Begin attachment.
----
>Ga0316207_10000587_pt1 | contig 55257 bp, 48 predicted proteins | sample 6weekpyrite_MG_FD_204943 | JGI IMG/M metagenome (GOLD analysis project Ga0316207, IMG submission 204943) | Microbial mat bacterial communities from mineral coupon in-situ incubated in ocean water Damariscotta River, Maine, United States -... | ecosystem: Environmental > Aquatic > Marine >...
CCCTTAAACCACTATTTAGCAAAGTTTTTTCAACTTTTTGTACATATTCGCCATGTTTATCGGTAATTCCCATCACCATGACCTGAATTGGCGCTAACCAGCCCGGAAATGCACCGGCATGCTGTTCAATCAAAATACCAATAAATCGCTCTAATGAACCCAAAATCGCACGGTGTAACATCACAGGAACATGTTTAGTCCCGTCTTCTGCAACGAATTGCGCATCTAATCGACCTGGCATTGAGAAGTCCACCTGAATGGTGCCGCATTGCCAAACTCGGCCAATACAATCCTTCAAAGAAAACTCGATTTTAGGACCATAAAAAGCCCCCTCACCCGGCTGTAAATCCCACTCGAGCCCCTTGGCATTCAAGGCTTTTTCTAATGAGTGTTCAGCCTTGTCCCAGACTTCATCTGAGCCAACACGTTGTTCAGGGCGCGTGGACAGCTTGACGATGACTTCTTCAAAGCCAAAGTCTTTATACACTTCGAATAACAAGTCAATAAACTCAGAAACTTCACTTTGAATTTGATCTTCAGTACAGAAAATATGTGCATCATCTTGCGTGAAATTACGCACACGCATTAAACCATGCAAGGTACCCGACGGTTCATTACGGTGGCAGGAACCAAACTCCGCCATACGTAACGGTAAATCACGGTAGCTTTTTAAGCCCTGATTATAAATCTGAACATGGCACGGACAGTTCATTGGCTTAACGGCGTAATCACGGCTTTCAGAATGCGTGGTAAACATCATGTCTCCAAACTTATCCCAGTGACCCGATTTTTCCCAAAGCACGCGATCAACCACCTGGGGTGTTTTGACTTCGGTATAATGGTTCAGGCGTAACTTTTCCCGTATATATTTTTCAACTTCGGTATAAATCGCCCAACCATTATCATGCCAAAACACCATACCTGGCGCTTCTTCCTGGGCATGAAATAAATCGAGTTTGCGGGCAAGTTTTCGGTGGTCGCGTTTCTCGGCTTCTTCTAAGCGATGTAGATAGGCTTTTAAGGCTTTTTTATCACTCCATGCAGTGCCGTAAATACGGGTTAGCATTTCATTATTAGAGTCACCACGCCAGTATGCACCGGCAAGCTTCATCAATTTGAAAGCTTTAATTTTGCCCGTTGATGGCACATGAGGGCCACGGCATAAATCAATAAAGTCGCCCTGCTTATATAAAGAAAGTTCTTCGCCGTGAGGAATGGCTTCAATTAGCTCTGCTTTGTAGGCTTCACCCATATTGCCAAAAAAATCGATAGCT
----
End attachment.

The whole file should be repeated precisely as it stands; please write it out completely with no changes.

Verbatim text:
>Ga0316207_10000587_pt1 | contig 55257 bp, 48 predicted proteins | sample 6weekpyrite_MG_FD_204943 | JGI IMG/M metagenome (GOLD analysis project Ga0316207, IMG submission 204943) | Microbial mat bacterial communities from mineral coupon in-situ incubated in ocean water Damariscotta River, Maine, United States -... | ecosystem: Environmental > Aquatic > Marine >...
CCCTTAAACCACTATTTAGCAAAGTTTTTTCAACTTTTTGTACATATTCGCCATGTTTATCGGTAATTCCCATCACCATGACCTGAATTGGCGCTAACCAGCCCGGAAATGCACCGGCATGCTGTTCAATCAAAATACCAATAAATCGCTCTAATGAACCCAAAATCGCACGGTGTAACATCACAGGAACATGTTTAGTCCCGTCTTCTGCAACGAATTGCGCATCTAATCGACCTGGCATTGAGAAGTCCACCTGAATGGTGCCGCATTGCCAAACTCGGCCAATACAATCCTTCAAAGAAAACTCGATTTTAGGACCATAAAAAGCCCCCTCACCCGGCTGTAAATCCCACTCGAGCCCCTTGGCATTCAAGGCTTTTTCTAATGAGTGTTCAGCCTTGTCCCAGACTTCATCTGAGCCAACACGTTGTTCAGGGCGCGTGGACAGCTTGACGATGACTTCTTCAAAGCCAAAGTCTTTATACACTTCGAATAACAAGTCAATAAACTCAGAAACTTCACTTTGAATTTGATCTTCAGTACAGAAAATATGTGCATCATCTTGCGTGAAATTACGCACACGCATTAAACCATGCAAGGTACCCGACGGTTCATTACGGTGGCAGGAACCAAACTCCGCCATACGTAACGGTAAATCACGGTAGCTTTTTAAGCCCTGATTATAAATCTGAACATGGCACGGACAGTTCATTGGCTTAACGGCGTAATCACGGCTTTCAGAATGCGTGGTAAACATCATGTCTCCAAACTTATCCCAGTGACCCGATTTTTCCCAAAGCACGCGATCAACCACCTGGGGTGTTTTGACTTCGGTATAATGGTTCAGGCGTAACTTTTCCCGTATATATTTTTCAACTTCGGTATAAATCGCCCAACCATTATCATGCCAAAACACCATACCTGGCGCTTCTTCCTGGGCATGAAATAAATCGAGTTTGCGGGCAAGTTTTCGGTGGTCGCGTTTCTCGGCTTCTTCTAAGCGATGTAGATAGGCTTTTAAGGCTTTTTTATCACTCCATGCAGTGCCGTAAATACGGGTTAGCATTTCATTATTAGAGTCACCACGCCAGTATGCACCGGCAAGCTTCATCAATTTGAAAGCTTTAATTTTGCCCGTTGATGGCACATGAGGGCCACGGCATAAATCAATAAAGTCGCCCTGCTTATATAAAGAAAGTTCTTCGCCGTGAGGAATGGCTTCAATTAGCTCTGCTTTGTAGGCTTCACCCATATTGCCAAAAAAATCGATAGCT